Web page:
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GM Delivers First Look at Next-Gen Corvette’s Small-Block V-8

Discussion in 'GM Powertrain' started by Enkeiavalanche, Oct 26, 2012.

  1. Enkeiavalanche

    Enkeiavalanche Rockstar 4 Years ROTM Winner 5000 Posts

    [FONT=Arial, Tahoma, Verdana, sans-serif]Wish they would put this in a New Avalanche.....[/FONT]GM Delivers First Look at Next-Gen Corvette’s Small-Block V-8
    Think 450 hp – to start. How high is up?[​IMG]Chevrolet reveals the heart of the C7 Corvette.
    Detroit, MI (10.24.12) – General Motors is promising some big changes when the all-new, C7 Chevrolet Corvette makes its eagerly anticipated debut next year. But for all the styling changes, the promised interior upgrades and the addition of more advanced telematics and other technologies, the ‘Vette will certainly remain a performance car.
    So, it’s no wonder the maker was generating plenty of interest when it announced plans to reveal an all-new version of Chevy’s classic small-block V-8. And we’ve now got the inside scoop.
    [​IMG]2014 Chevrolet Corvette C7 (artist’s rendering)
    “The engine, if you talk to our customers, that’s the heart of the beast,” said Tadge Juechter, executive chief engineer of the Corvette as the maker revealed the new LT1 engine.
    The new numbers tell quite a story. If the figures hold up in production, look for the updated Gen-5 6.2-liter V-8 to pour out “at least” 450 horsepower and 450 lb-ft of torque. The LT1 engine will produce about 20 hp and 26 lb-ft more than the outgoing LS3 small-block V-8.
    [​IMG]Considering the new, seventh-generation Chevy Corvette will be lighter, more aerodynamic and more advanced overall, that means 0 to 60 times will drop to 4.0 seconds or less, “and that is on the entry-level vehicle,” said Juechter.
    Expect to see significant improvements to the more limited-edition Corvette Z06 and ZR1 offerings, as well.
    Yet, in keeping with modern realities, fuel economy will also play into the update and Chevrolet is talking highway fuel economy of 26 miles per gallon or better out of the new V-8 – which will be produced at its Tonawanda Engine Plant near Buffalo, New York. The city and combined ratings were not released during a Wednesday news conference.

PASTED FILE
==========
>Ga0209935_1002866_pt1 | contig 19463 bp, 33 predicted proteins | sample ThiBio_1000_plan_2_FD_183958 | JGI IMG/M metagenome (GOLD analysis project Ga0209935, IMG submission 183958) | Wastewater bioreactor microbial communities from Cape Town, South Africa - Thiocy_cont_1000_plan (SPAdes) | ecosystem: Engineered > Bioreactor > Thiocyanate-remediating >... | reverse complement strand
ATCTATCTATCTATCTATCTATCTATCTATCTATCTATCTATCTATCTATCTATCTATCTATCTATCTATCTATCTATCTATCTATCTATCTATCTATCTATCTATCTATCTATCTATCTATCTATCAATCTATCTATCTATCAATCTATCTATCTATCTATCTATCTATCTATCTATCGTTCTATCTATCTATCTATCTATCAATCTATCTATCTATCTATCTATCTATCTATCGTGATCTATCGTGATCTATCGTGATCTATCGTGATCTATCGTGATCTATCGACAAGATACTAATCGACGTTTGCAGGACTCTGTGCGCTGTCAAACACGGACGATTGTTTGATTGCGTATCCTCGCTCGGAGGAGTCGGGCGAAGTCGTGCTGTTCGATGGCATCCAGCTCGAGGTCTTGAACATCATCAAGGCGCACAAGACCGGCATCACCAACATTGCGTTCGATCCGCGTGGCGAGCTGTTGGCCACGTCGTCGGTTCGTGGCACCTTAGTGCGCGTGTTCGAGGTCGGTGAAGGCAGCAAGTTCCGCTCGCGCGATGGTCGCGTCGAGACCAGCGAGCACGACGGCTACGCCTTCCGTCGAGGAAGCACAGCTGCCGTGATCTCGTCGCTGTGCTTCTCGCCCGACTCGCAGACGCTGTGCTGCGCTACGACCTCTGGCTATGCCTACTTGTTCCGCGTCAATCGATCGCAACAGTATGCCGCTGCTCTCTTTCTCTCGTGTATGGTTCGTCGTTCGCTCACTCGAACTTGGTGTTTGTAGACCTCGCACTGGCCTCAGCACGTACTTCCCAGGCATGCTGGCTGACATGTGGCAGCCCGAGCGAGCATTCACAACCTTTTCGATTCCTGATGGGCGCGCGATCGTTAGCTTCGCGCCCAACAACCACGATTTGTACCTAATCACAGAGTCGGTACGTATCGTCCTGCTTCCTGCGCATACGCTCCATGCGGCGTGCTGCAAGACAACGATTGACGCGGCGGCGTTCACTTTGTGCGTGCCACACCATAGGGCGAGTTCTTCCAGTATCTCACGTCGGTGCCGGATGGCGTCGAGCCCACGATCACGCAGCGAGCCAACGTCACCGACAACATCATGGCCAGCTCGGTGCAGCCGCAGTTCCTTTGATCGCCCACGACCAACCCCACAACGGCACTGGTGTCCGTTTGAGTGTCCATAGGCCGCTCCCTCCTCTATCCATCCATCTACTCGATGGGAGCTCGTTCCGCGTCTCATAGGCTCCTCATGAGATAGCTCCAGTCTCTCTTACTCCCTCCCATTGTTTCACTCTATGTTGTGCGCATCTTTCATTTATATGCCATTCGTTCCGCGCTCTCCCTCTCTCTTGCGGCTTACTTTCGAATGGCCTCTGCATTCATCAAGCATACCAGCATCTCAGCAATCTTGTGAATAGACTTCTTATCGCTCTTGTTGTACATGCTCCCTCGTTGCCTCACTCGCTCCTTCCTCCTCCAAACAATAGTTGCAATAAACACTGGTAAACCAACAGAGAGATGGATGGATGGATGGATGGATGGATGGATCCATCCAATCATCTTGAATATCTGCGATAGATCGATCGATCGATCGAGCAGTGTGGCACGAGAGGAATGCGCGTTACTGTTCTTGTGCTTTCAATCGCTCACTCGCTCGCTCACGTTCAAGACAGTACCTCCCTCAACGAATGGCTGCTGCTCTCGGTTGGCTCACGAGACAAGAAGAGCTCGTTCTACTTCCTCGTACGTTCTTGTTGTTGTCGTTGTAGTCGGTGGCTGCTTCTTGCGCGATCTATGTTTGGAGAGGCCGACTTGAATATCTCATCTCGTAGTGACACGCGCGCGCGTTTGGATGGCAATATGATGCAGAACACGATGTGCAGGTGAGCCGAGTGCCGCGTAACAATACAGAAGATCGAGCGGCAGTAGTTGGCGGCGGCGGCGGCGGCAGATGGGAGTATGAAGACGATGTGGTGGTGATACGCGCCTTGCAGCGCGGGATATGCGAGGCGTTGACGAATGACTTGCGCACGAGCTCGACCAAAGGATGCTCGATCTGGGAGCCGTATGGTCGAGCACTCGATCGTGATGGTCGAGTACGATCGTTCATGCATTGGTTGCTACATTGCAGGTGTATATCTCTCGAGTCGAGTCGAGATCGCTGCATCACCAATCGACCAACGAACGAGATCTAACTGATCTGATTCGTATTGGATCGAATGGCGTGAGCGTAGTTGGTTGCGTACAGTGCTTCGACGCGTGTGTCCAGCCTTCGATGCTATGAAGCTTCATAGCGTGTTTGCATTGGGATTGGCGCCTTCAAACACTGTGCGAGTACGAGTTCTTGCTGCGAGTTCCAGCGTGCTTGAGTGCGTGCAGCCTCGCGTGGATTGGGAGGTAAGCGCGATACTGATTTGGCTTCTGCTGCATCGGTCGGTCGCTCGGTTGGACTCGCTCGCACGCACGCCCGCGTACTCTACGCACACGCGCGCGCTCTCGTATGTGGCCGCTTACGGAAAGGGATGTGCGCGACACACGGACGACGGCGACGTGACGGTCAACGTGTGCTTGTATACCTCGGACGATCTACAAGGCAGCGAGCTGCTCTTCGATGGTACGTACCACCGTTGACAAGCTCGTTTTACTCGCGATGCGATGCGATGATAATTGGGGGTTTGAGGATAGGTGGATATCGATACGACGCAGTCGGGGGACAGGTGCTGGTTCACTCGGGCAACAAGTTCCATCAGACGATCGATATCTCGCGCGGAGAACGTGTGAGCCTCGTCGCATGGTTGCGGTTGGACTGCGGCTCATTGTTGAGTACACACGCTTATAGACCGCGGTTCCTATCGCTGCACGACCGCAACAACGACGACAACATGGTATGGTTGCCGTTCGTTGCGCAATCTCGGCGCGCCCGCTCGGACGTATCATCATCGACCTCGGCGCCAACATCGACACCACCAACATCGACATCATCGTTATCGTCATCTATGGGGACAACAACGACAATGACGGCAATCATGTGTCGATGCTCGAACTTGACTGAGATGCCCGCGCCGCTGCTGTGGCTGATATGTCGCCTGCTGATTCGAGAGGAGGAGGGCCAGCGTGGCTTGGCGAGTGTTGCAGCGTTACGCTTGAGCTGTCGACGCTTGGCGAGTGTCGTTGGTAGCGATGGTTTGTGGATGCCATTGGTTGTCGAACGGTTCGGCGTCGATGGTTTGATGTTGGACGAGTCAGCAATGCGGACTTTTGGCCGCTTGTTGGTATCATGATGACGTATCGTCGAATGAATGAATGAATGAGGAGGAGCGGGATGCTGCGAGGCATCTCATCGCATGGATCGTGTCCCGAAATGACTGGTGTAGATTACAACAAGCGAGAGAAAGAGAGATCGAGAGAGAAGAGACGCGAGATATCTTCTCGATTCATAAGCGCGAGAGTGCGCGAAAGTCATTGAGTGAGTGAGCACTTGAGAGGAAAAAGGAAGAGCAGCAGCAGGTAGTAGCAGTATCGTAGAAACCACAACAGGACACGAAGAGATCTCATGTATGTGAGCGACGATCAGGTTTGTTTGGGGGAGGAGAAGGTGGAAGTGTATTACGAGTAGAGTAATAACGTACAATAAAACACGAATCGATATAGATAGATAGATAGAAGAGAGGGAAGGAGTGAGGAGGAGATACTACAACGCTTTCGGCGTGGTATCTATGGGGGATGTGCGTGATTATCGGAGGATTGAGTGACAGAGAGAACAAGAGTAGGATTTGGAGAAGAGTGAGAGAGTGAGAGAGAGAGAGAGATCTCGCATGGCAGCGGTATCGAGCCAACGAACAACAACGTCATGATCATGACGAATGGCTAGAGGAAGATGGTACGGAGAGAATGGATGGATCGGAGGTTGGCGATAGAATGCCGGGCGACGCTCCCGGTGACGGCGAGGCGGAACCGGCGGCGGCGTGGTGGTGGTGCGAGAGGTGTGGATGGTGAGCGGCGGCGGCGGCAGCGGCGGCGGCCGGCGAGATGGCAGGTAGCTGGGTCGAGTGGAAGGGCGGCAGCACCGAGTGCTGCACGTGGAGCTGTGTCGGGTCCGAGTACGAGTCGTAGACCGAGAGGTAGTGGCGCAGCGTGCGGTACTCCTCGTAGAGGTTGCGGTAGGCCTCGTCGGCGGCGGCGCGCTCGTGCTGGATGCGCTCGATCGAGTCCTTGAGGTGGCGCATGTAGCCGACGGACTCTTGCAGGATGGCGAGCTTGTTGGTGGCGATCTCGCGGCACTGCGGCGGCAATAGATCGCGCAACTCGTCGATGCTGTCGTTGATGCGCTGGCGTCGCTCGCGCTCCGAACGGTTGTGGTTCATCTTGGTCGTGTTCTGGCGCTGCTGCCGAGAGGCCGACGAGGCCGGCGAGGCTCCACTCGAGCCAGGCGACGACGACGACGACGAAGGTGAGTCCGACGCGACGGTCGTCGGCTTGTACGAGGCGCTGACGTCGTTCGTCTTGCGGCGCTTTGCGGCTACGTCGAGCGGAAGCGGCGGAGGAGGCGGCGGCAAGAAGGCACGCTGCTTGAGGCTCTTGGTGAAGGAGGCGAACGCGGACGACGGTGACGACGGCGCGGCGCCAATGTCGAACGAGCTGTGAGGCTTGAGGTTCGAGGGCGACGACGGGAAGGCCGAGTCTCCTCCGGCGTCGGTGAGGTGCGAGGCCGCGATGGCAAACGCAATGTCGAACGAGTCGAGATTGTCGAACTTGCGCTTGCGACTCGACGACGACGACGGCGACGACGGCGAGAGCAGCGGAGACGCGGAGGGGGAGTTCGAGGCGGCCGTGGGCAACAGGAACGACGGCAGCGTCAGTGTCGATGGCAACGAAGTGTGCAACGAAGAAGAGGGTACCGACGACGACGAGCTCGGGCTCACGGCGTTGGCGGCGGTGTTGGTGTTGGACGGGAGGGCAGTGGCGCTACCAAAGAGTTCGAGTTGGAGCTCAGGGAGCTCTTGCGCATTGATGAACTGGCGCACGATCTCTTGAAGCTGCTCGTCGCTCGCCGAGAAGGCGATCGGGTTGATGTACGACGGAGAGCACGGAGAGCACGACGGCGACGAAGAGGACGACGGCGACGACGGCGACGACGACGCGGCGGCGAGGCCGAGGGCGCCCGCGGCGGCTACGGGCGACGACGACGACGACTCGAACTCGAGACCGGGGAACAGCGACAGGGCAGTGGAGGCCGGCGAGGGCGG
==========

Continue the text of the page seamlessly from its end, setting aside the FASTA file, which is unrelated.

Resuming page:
[​IMG]That factory, incidentally, produced the very first small-block V-8 for GM back in 1955. It was the addition of that engine to the first-generation Corvette line-up that transformed a stylish poseur into “America’s sports car.”
    Chevrolet also noted the new LT1 will be able to run on regular unleaded – though premium is recommended – with a minor dip in performance.
    [​IMG]Click to Print – It’s Free!
    The new V-8 adopts a dry-sump layout and some of the latest powertrain advances such as direct injection and continuously variable valve technology. It also bumps up the compression ratio to 11.5:1. Meanwhile, GM officials noted that it is a full 40 pounds lighter and four inches shorter than the 4.4-liter twin-turbo V-8 used by BMW.
    [​IMG]The maker claims to have invested something on the order of 10 million hours of engineering work, including work in its labs, on its dynos, in computer simulations and track time to get the LT1 right.
    Chevrolet recently revealed the new crossed-flag logo for the 2014 Corvette. The vehicle itself will get its debut on January 13, 2012 at the Detroit Auto Show.
    Source: The Detroit Bureau
     
  2. the phantom

    the phantom Active Member 2 Years ROTM Winner Gold Member 1000 Posts

    That is impressive at 26MPG for 450HP. Im guessing the debut is January 2013 not 2012. I have worked around the Tonawanda engine plant and do know a few people that work there. Unfortunately the employment level in that plant seems to decrease every year. One of my friends worked there for 8 years and got layed off and was never called back. To low on the ladder.
     
  3. lonelywolf858

    lonelywolf858 Rockstar 100 Posts

    That is happening to a lot of manufacturers over the last 10 years. I work for Caterpillar and they cut 80% of their workforce 3 years ago and only brought back about 60% of the ones they laid off. American manufacturers learned how to be more efficient in lean times and decided they don't need all the labor. That is the expensive part anyway.

    If the new Vette looks like that rendering then I drool. I liked the C6 but that C7 takes it.
     

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